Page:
It has also been disheartening to witness the actions of conservatives who have attempted to use this momentous occasion to legislate protections not against discrimination but in favour of it. This is an opportunity for love, not hate. We need to be focusing on how we can reduce and remove discrimination in Australia, not finding new ways to entrench it. It beggars belief that, under Prime Minister Turnbull's weak leadership, the conservative members of the coalition have controlled every step of this process. They are the ones that pushed for the disingenuous postal plebiscite that we didn't want or need, and now they're trying to use this predictable and overwhelming result in favour of same-sex marriage to try to push us backwards. The Prime Minister continues to let them lead the government, and that is an absolute shame. Australia will not accept that. Australians have spoken, and they have said loudly and clearly that they want less discrimination, that they want same-sex marriage to be legislated by this parliament.
I recognise that there is a small percentage of Australians that have reservations, but I say to them that this bill provides the appropriate protections for them and those people. This bill is already a compromise. This bill has gone through a cross-party support process, through a Senate inquiry, that has come out with a report, which this bill follows from, not including provisions which are inconsistent with existing antidiscrimination law. It is so important to recognise that the Senate inquiry into this bill that we are debating and voting on already settled on a compromise. The compromise is already there. It does not need to be amended with further compromises to entrench further discrimination.
On that, I think it is very important to recognise that we are trying here to legislate for marriage equality while preserving important antidiscrimination protections for LGBTI Australians, not entrenching them further. Fiona McLeod, the Law Council of Australia president, said very clearly:
The people of Australia were asked if they wanted same-sex couples to marry and they have delivered a resounding 'yes'. They have not been asked if Australians' anti-discrimination protections should be wound back. This important distinction should be front of mind to all Parliamentarians.
Ms McLeod went on to say:
Australians have voted for marriage equality, they have not voted to erode anti-discrimination protections.
Freedom from discrimination is a fundamental human right.
Discrimination on arbitrary grounds, including sexual orientation is contrary to Australia’s international human rights obligations.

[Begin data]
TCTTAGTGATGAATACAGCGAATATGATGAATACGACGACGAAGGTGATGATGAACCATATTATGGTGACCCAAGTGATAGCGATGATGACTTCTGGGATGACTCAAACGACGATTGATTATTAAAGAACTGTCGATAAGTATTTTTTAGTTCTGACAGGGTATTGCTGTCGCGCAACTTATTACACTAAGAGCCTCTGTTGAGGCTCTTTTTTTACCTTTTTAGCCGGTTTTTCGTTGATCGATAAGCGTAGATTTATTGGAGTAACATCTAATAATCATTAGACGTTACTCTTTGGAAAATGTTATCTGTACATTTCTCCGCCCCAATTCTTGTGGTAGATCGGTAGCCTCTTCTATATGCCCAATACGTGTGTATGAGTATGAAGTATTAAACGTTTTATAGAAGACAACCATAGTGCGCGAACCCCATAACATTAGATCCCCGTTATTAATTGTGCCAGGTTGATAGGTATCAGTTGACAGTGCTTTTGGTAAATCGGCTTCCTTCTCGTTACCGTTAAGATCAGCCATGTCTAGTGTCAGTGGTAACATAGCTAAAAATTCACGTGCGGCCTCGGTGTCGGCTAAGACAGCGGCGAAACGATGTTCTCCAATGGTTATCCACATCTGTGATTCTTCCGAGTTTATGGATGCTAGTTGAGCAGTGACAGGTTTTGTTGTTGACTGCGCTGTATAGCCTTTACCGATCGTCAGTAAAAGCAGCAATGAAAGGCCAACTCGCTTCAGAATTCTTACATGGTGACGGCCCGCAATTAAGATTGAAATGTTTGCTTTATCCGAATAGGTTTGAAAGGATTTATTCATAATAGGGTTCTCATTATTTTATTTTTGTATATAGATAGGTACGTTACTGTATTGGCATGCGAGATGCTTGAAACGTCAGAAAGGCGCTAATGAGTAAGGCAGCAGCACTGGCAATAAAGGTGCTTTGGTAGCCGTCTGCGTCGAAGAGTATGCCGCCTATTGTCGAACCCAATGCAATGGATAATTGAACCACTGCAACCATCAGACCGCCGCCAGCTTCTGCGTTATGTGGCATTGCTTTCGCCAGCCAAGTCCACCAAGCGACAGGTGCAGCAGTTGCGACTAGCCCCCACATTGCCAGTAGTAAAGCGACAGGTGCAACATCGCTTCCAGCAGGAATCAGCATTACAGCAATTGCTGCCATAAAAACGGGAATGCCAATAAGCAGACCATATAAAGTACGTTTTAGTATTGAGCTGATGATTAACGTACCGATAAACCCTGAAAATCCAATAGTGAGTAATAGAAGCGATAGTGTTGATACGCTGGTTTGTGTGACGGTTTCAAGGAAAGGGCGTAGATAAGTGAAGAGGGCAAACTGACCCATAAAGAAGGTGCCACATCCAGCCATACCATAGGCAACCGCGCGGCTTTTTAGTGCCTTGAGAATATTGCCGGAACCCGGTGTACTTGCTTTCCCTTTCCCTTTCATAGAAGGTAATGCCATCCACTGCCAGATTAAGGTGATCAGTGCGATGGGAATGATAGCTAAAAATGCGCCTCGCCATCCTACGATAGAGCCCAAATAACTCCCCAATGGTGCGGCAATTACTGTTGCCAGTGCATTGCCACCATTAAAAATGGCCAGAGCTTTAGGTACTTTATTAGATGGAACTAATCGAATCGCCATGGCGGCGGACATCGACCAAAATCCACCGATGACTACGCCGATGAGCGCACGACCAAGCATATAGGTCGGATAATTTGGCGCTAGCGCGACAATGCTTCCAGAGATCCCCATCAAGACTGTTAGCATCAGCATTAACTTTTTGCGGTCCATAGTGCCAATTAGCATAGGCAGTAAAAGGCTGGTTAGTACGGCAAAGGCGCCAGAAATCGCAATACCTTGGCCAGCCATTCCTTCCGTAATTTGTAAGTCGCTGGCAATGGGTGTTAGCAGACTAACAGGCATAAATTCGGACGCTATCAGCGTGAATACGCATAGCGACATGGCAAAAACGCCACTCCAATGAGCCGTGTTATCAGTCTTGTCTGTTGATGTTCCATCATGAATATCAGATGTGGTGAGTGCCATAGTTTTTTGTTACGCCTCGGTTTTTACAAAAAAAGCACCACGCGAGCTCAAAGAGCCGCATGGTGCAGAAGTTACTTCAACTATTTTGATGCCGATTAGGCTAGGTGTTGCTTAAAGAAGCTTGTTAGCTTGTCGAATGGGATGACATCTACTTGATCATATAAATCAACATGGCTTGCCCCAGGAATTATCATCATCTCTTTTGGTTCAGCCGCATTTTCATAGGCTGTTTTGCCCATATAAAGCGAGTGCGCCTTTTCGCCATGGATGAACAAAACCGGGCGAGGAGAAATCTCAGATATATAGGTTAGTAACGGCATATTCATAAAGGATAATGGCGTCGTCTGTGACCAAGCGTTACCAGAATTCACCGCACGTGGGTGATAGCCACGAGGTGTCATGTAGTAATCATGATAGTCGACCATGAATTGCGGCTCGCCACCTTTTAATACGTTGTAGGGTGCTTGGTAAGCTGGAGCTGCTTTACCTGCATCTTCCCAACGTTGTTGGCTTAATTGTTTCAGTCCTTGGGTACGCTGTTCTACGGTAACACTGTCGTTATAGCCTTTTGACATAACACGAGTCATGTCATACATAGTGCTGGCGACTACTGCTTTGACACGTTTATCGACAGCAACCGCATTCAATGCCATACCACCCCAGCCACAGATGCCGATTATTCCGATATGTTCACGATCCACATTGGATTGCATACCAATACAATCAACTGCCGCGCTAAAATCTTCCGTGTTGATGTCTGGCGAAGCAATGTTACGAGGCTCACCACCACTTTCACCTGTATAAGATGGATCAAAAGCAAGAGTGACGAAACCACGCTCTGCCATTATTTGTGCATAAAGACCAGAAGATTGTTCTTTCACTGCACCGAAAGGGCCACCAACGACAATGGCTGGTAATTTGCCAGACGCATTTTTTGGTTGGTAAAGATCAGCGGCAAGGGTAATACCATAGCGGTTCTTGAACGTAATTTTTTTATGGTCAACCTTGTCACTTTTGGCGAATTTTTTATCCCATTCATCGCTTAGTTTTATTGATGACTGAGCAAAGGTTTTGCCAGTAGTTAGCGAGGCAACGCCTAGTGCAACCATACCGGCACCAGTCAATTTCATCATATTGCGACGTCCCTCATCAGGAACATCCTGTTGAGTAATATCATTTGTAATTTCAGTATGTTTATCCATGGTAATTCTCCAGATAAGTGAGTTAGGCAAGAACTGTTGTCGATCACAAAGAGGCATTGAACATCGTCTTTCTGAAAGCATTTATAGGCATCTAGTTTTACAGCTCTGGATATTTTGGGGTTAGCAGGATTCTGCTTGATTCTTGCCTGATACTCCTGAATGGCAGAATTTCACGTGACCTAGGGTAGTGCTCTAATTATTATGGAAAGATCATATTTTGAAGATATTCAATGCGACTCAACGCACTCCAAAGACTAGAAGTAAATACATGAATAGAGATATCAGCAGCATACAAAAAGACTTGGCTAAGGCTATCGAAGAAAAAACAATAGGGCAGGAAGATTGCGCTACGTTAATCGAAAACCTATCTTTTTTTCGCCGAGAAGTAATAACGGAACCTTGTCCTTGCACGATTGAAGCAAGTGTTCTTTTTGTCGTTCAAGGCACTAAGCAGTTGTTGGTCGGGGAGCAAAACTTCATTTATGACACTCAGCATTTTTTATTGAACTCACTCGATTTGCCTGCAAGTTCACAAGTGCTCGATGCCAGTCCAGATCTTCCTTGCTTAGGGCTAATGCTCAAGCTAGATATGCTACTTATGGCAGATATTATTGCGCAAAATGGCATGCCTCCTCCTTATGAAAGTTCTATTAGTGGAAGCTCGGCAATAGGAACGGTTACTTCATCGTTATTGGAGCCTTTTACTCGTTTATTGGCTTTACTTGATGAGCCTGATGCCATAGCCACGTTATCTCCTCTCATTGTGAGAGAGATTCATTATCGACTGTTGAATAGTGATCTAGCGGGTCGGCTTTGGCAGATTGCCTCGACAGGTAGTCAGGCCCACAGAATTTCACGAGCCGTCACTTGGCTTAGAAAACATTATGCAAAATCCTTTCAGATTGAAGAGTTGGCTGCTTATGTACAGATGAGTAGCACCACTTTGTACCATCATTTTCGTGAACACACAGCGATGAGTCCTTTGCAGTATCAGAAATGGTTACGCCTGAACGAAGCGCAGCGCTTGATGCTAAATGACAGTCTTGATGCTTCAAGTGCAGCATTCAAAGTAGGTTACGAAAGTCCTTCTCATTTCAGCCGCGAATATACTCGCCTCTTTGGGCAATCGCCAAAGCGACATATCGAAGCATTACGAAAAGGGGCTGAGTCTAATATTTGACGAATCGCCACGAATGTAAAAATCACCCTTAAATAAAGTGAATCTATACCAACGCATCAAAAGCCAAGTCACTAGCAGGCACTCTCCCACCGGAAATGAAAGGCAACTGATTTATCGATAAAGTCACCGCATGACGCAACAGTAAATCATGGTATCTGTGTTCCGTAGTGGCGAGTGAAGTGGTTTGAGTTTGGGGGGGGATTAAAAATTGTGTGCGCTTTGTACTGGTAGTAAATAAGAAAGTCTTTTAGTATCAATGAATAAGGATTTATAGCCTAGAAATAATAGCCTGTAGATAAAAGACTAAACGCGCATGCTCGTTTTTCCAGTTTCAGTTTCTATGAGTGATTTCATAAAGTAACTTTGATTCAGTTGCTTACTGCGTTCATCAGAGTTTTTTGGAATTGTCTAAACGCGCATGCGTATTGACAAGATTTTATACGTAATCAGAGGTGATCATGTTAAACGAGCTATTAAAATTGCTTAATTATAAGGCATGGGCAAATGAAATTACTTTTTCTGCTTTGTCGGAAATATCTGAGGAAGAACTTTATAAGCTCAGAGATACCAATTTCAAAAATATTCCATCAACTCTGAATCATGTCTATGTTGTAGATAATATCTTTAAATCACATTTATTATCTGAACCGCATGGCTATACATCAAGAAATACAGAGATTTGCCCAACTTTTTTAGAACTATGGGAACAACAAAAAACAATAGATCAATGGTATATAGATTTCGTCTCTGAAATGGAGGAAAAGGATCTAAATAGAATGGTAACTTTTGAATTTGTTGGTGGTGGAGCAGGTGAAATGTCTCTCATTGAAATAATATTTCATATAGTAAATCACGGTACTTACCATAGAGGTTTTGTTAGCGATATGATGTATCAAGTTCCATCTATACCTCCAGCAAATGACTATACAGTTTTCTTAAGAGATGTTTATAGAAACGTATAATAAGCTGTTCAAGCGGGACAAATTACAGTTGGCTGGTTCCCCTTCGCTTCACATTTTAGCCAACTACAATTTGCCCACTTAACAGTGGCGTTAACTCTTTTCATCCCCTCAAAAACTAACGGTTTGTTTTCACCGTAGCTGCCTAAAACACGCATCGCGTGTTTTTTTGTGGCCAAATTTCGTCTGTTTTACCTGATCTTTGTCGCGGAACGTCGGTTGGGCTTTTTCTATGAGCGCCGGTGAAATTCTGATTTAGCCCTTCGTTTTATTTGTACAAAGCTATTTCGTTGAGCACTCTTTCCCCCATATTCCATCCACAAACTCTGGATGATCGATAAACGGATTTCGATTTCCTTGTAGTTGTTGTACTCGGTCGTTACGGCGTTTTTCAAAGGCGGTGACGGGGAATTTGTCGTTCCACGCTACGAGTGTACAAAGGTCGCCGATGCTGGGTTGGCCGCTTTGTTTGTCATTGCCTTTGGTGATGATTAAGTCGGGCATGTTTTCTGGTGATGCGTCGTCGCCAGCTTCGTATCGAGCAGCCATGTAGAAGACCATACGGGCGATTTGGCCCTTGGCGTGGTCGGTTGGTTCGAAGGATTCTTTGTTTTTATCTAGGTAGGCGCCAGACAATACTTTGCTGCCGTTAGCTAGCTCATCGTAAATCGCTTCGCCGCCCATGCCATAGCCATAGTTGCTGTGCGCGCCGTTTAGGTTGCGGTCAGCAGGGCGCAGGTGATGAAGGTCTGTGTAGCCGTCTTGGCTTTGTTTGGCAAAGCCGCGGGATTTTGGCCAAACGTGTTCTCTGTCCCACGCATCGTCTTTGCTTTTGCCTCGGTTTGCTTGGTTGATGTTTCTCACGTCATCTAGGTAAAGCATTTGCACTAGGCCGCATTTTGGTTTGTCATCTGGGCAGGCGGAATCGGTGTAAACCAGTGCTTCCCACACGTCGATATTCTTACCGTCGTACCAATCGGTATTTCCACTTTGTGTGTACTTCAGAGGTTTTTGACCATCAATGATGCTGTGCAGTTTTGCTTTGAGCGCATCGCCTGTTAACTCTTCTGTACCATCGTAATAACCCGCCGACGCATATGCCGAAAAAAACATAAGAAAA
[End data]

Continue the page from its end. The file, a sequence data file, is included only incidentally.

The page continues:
I ask senators who want to come into this place and move amendments to recognise those words from the president of the Law Council of Australia and to recognise the rigorous process that this bill has already gone through in the Senate committee inquiry. I call on them to think before they come into this place and try to attempt to wind back the protections against discrimination to LGBTI Australians that we currently have—that is not what this is about—and to also recognise what Australians have voted for in this marriage postal survey.
Australia stands on the brink of joining some 24 or more other nations in the world, representing more than 840 million people, in legalising same-sex marriage. It is disappointing that, having led the world on so many progressive issues, we are the ones who have lagged behind on this issue. But, finally, we have a piece of legislation that I hope will pass—and that I look forward to passing—this parliament. I want to recognise the work of Senator Dean Smith, and that of other senators who have joined his bill, in ensuring that we have a piece of legislation that can pass this parliament, that does provide the balance needed to pass this parliament, to provide marriage equality for Australians and to provide the protections that get that balance right. And it is that bill that we need to pass, not any watered-down, amended form.
Now it's time to finally join the right side of history on this issue and to demonstrate our nation's love and acceptance for Australians, regardless of gender, identity or sexuality. There are no more hurdles; there are no more excuses for delay. Australians have made their opinions clear. The Australian people have embraced acceptance and respect for our differences. We will not allow ourselves to be diminished as a country by discrimination. Now it is time for parliament to do its job. It's time for marriage equality.